What if you pay subbies through a third party?

Some construction companies use third-party companies or umbrella companies to make subcontractor payments. The third-party company invoices the main contractor for any work carried out by the subcontractor. The contractor pays the invoices. The third-party company then deducts CIS and the subcontractor is paid.

These third-party companies typically take their fees from the subcontractor’s pay. In essence, a subcontractor is paying to get paid, which isn’t ideal.

Another downside of using third parties to pay subcontractors is the impact on cash flow. If you use a third-party company, you’ll have to make CIS payments upfront, plus their invoices will include VAT which you’ll have to pay on top of your wage bill. On the other hand, if you pay your subbies yourself, you can keep the CIS deductions and VAT in your own account until payment is due.

Making payments through third-party businesses won’t always protect you from HMRC enquiries into employment status. If your subbies are reclassified as employees, you will be liable for any unpaid tax as well as any other payments (such as unpaid holiday pay).

What are the alternatives to using a third party?

It is possible to work with subbies long-term, pay them an hourly rate and keep HMRC off your back. And it’s possible to do all this without using a payroll company.

The first option is to cross your fingers and hope for the best. Work with your subbies however you want and hope HMRC never looks at you too closely. We don’t recommend this – the cost of getting caught out can be substantial.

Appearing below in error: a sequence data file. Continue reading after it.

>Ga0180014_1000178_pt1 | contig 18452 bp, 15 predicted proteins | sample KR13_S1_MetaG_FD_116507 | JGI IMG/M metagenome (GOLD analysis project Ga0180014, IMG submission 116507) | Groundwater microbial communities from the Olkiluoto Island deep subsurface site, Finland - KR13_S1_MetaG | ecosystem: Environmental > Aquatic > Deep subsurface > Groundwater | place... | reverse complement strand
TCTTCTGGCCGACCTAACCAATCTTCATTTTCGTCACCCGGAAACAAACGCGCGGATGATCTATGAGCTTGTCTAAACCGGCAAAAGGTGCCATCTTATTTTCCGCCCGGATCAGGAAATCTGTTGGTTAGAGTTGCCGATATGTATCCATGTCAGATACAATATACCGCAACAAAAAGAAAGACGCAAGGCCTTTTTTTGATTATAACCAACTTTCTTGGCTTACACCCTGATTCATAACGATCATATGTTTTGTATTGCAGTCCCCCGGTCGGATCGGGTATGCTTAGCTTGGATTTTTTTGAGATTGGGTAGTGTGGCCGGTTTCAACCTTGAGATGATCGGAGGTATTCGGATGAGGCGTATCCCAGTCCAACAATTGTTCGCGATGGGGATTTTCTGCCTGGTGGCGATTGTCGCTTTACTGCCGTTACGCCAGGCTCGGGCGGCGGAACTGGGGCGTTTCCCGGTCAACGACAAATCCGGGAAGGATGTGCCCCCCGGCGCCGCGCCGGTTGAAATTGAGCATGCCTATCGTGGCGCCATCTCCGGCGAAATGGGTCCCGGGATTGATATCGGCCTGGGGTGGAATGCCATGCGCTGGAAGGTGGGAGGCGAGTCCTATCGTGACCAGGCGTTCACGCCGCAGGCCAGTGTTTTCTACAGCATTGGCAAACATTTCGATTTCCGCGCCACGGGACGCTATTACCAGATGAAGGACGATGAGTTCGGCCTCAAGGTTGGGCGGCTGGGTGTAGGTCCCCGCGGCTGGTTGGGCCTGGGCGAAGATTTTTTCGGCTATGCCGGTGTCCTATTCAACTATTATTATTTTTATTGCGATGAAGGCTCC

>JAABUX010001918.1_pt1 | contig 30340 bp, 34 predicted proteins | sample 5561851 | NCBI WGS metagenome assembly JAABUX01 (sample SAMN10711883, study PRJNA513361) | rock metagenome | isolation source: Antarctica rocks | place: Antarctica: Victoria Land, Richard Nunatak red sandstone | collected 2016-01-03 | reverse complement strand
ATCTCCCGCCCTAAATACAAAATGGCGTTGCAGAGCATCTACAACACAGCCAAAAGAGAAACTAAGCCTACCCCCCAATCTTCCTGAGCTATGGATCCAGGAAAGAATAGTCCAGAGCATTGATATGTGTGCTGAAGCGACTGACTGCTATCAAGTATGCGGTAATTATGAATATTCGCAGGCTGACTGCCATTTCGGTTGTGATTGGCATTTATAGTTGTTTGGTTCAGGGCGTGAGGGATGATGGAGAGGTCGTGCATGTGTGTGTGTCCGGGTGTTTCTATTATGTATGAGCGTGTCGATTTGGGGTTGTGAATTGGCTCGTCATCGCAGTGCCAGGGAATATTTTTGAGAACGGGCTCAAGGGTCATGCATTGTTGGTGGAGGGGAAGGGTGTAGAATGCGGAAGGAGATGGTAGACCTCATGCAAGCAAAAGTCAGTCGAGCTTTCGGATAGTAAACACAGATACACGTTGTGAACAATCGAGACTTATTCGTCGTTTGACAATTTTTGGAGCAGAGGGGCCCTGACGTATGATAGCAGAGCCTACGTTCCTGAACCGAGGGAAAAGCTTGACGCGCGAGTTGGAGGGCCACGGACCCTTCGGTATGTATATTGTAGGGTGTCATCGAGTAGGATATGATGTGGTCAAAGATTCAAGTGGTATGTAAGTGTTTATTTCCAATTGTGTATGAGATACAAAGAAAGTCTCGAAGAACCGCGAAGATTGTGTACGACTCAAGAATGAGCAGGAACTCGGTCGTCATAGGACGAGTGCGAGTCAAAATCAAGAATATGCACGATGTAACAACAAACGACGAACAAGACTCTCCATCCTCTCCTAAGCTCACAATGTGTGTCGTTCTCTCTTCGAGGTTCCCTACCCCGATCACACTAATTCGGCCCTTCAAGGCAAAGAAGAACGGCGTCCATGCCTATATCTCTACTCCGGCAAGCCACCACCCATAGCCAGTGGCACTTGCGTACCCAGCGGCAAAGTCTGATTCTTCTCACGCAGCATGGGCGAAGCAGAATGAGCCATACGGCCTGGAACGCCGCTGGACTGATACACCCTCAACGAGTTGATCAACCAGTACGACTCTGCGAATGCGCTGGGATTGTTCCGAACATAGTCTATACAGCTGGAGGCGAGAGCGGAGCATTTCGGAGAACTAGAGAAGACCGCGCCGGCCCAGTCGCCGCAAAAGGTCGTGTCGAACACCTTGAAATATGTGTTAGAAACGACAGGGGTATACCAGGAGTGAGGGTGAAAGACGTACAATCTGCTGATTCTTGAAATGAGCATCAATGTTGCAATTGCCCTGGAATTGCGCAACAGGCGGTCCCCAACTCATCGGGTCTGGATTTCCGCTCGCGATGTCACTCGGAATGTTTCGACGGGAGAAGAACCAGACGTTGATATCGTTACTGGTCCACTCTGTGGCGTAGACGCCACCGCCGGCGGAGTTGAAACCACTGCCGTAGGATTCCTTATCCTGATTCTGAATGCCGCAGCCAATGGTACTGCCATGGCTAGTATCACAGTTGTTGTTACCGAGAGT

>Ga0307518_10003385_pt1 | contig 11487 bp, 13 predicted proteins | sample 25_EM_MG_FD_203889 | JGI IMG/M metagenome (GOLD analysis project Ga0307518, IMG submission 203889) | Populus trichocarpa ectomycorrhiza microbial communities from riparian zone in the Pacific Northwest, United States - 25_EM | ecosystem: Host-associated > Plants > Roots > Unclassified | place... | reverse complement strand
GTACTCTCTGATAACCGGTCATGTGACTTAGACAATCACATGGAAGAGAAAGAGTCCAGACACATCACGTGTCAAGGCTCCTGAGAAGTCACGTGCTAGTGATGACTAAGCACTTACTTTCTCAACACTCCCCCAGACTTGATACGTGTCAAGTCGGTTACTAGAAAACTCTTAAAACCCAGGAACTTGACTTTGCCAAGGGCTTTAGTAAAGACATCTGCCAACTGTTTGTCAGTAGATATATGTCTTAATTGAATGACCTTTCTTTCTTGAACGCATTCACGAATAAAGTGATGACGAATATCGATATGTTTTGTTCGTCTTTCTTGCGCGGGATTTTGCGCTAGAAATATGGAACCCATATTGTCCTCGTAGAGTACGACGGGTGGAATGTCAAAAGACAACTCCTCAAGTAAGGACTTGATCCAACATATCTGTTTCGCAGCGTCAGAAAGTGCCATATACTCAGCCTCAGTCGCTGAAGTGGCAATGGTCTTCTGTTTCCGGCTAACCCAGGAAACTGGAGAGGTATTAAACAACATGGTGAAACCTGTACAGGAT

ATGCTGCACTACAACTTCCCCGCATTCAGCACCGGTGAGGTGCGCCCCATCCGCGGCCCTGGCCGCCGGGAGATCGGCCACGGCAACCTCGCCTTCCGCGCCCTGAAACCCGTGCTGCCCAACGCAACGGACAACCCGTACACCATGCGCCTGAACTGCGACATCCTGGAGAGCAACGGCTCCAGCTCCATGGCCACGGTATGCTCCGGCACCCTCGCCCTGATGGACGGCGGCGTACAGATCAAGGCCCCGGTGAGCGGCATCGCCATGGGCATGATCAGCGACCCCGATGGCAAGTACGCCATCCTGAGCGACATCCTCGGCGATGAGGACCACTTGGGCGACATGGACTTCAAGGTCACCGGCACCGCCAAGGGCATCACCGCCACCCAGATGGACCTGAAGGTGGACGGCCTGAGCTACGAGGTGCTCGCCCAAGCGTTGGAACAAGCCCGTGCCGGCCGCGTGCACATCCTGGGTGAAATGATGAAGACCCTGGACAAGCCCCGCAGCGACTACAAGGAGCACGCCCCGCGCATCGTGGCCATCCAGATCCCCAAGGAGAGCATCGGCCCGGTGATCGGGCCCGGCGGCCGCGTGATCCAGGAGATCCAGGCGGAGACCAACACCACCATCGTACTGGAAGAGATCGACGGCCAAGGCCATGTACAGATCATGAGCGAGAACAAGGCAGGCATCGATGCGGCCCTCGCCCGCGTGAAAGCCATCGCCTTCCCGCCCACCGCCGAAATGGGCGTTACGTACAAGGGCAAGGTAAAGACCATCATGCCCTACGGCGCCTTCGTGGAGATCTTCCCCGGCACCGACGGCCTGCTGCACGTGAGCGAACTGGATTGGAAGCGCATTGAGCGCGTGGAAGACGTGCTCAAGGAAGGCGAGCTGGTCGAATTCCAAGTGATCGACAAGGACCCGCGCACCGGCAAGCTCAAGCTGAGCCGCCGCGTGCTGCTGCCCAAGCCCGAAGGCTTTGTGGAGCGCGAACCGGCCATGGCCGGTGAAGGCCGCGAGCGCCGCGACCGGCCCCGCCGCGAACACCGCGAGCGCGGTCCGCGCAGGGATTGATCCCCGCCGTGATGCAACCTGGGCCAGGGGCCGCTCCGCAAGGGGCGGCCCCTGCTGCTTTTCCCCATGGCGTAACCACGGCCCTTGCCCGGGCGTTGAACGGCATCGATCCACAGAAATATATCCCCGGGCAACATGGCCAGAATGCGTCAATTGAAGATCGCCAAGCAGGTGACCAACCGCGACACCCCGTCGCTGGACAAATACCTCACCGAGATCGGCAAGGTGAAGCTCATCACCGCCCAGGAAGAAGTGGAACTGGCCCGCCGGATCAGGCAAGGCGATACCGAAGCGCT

The second option is to hire your subcontractors, issue a proper employment contract and put them on PAYE. They will have tax deducted from their pay. But you will also have to account for holiday payments, sick pay, pension contributions and other employment benefits.

The third option is to create your own subcontractor agreement (aka contract for services) that makes it clear the relationship is one of contractor and subcontractor and that you and the subcontractor are separate businesses.

Or there’s a fourth option…

Work with Hardhats for complete peace of mind

When HMRC and the courts are determining employment status of a subcontractor, there are three key “tests” they use:

  1. Personal service – is the subcontractor expected to carry out the work personally?
  2. Control – do you tell them when to work, what to do, and how to do it?
  3. Mutuality of Obligation (MOO) – do you have an obligation to keep offering your subcontractors work, and do they have an obligation to accept it?

You can ensure you don’t fall foul of these tests by working with HardHats. We create bespoke, watertight contracts that accurately reflect how you work with subcontractors and give legitimate business reasons for why you work that way.

Not only that, but our contracts are underwritten by Markel – a multi-billion-dollar international insurance company that specialises in ‘hard-to-place’ risks. That means we’ll take care of any HMRC enquiries into employment status and cover any associated costs if they do reclassify your subbies.

Plus, we get all your subbies to sign the contracts electronically using our app (which you’ll also have access to), so you don’t even have to worry about the paperwork.

You keep control of your subcontractor payments and cash flow and have complete peace of mind that your business is protected. And your subbies don’t have to pay a fee just to get paid.

If that sounds good to you, book a call to get started.

You might not even need our help!

But if you use labour-only subcontractors long-term and want to continue doing so, let’s have a chat. If you are at risk, we’ll take that risk off your hands.